The motto of the State of New Jersey is “Liberty and Prosperity”. An axiom that sounds hollow in light of its overwhelming incarceration rates of minorities.
Today, sitting in a small meeting among few fellow Muslim prisoners we discussed the difficulties in getting any alternatives to the suspension of our visiting privileges due to the ongoing COVID-19 restrictions in the prison. It was mentioned that New York and Pennsylvania prisons were providing “ZOOM” calls; yet, New Jersey was making it extremely hard for us to have any such concessions.
“Yeah, Jersey is like special”. It is like down South, somewhere, like living in Mississippi or Alabama.” One older brother in his late 70s said about the rigid stance of our prison authorities.
Later that night, I couldn’t get that comment out of my head. You see, I have only heard and read about the time of “Jim Crowe” laws, but, over the past 18 years in here I have experienced many similarities. In NJ’s Criminal Justice System in particular, I find that time’s mindset still alive in spirit.
In 1787, New Jersey was the third State of the original thirteen in the Union to ratify the Constitution, and the first to approve the ‘Bill of Rights’. A great achievement for the annals of history without a doubt.
Yet, in contrast to its original leadership in signing of the Bill of Rights some 200 years ago, in November of 2019, New Jersey Criminal Sentencing and Disposition Commission’s, “NJCSDC”, [PLACE LINK], own report revealed that New Jersey has a 12:1 ratio between Blacks and Whites. Meaning the incarceration rates for Black people is twelve times the White rate, the HIGHEST disparity of any State in the nation.
The same Report further highlighted the State’s 150% increase of prison population since 1978, and 2:1 ratio when it comes to Hispanic, and other minorities, and Whites incarceration disparity.
The Report also acknowledged “a long and complicated history involving racial bias within NJ’s Criminal Justice System,” where “Blacks compose 14% of the residents” yet actually account for “61% of the inmate population”.
The Report also noted that, “Racial disparity in New Jersey’s Prison population continues to dwarf national and regional disparities.” And further acquiesced that a “fair Justice System cannot tolerate such disparity.”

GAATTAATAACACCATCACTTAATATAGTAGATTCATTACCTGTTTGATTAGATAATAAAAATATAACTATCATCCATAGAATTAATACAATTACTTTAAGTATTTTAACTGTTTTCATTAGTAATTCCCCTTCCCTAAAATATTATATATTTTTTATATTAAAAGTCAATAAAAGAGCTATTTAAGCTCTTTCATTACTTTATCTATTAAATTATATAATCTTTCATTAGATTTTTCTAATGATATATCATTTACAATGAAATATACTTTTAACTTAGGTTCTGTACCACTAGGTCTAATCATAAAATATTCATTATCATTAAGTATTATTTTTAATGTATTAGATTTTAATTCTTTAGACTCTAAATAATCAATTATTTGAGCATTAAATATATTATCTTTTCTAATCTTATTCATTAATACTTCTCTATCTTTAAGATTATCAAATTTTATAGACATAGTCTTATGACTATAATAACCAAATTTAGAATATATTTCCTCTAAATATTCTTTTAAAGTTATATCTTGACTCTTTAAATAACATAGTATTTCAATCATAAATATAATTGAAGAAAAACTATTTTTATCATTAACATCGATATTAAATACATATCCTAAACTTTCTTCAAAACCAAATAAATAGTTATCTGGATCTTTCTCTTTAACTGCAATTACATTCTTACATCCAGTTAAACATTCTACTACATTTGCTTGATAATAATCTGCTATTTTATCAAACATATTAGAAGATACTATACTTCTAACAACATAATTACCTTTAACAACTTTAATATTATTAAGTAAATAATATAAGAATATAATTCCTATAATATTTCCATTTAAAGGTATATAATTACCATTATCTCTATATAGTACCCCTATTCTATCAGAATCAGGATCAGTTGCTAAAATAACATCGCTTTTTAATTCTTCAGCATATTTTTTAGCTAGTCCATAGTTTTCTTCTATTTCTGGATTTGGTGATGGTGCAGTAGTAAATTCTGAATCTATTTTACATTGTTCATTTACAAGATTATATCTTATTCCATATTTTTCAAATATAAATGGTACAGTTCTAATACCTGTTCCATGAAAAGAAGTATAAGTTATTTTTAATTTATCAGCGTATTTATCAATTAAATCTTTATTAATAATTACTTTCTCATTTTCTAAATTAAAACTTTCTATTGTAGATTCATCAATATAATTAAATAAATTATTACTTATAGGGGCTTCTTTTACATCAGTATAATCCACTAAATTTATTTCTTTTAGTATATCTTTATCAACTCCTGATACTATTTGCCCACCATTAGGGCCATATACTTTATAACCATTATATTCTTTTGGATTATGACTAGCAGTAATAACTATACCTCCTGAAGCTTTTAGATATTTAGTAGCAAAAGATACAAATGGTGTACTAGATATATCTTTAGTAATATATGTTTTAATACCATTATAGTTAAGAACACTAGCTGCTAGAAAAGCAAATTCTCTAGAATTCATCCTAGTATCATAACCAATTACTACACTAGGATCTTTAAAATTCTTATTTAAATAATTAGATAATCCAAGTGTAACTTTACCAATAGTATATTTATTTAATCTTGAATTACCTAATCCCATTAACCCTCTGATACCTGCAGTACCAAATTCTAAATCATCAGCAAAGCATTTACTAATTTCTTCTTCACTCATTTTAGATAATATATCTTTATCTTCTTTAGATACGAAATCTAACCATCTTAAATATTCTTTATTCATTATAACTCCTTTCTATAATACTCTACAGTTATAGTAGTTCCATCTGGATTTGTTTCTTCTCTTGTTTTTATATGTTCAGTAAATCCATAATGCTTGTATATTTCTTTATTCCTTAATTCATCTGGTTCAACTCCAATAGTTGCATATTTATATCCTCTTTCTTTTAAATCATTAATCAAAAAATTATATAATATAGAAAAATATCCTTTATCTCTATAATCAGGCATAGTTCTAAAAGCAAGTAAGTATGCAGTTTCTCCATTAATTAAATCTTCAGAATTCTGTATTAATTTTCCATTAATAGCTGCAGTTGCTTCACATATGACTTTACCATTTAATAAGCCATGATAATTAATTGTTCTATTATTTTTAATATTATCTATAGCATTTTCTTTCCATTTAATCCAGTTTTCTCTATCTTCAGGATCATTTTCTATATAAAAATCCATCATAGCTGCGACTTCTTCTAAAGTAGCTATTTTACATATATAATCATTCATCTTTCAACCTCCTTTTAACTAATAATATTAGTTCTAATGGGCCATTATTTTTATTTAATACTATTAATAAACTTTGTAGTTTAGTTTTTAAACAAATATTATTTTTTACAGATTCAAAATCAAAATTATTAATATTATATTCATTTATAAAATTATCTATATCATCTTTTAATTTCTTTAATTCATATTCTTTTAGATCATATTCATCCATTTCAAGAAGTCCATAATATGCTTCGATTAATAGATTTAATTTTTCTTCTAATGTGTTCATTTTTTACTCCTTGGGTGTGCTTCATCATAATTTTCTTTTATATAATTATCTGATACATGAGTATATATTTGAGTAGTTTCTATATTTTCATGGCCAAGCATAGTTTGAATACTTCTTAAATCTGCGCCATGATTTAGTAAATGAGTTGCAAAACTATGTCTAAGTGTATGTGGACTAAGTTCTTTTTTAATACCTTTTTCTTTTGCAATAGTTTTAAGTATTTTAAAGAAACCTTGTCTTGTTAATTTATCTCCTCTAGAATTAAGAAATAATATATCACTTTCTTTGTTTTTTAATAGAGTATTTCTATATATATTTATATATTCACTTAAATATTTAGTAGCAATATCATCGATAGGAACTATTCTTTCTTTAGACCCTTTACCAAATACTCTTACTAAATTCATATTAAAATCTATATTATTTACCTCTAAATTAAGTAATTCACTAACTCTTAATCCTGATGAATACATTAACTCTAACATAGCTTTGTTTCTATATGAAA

In this post ‘George Floyd’ era, where other cities and States are taking deeper and more practical looks towards Policing Practices, Judicial Systems, and Prison Reforms, New Jersey is paying only nominal ‘lip service’ to its own acknowledged systematically racist Judicial System.
In New Jersey, where according NJCSDC’s Report, 74% of those incarcerated are serving brutal Mandatory 85% Minimum Sentences, and there exists a deep disparity in sentences given to Whites and other people of color. The focus should be on second chances, Rehabilitation, Reform, and Sentence Relief, above anything else.
That however, seems rather monumental where the extremely high Law Enforcement related employments require more people behind bars. [STATISTICAL DATA OF NJ POLICE & CORRECTIONS EMPLOYMENT #s]
The population in New Jersey is approximately 73% White, and 27% Black, Hispanics and other minorities. Due to this lopsided population disproportion, deep ingrained racial issues such as set apart neighborhoods and schools are normal. This segregation is further highlighted by police personnel policing the areas where they have no roots.
Likewise, the racial inequality in the State’s Law Enforcement employment is also a telling sign. [STATISTICAL DATA – WHITE POLICE V. MINORITY POLICE PERSONNEL]
Even the New Jersey Prisons architecture needs attention. For example, take “Bayside Prison”. One look at that penal complex via Google Maps will make plain the ominous ‘KKK’ moniker. An obvious inquiry would be to look back and see who actually reviewed and approved those blueprints that would house a majority of Black and other minoriy prisoners.
Suffice it to say that the change required in New Jersey needs to be systematic, as the long overlooked problems are of a similar nature.
In my humble opinion, in addition to Sentencing and Prison Reforms, for the overhaul of the NJ Criminal Justice Systems, the government might want to start with the judges, the ‘gatekeepers’, since there remains an over reliance on appointing former prosecutors to the bench. [STATISTICAL DATA OF NJ JUDGES W/PROSECUTORIAL BACKGROUND]
A special focus should also be on the diversity of our courtrooms with judges from the Public Defenders Offices, Civil Rights Attorneys, and those from private sectors.
More importantly, however, for New Jersey to live up to its noble motto of Liberty and Prosperity, it would go a long way to actually act upon the most recent and prior NJCSDC Reports. Otherwise, New Jersey would only remain infamous for its legendary corruption and waste of public funds rather than its aspiration of being another bastion of modernity and civility like its two prominent neighbors.
-By Tariq MaQbool
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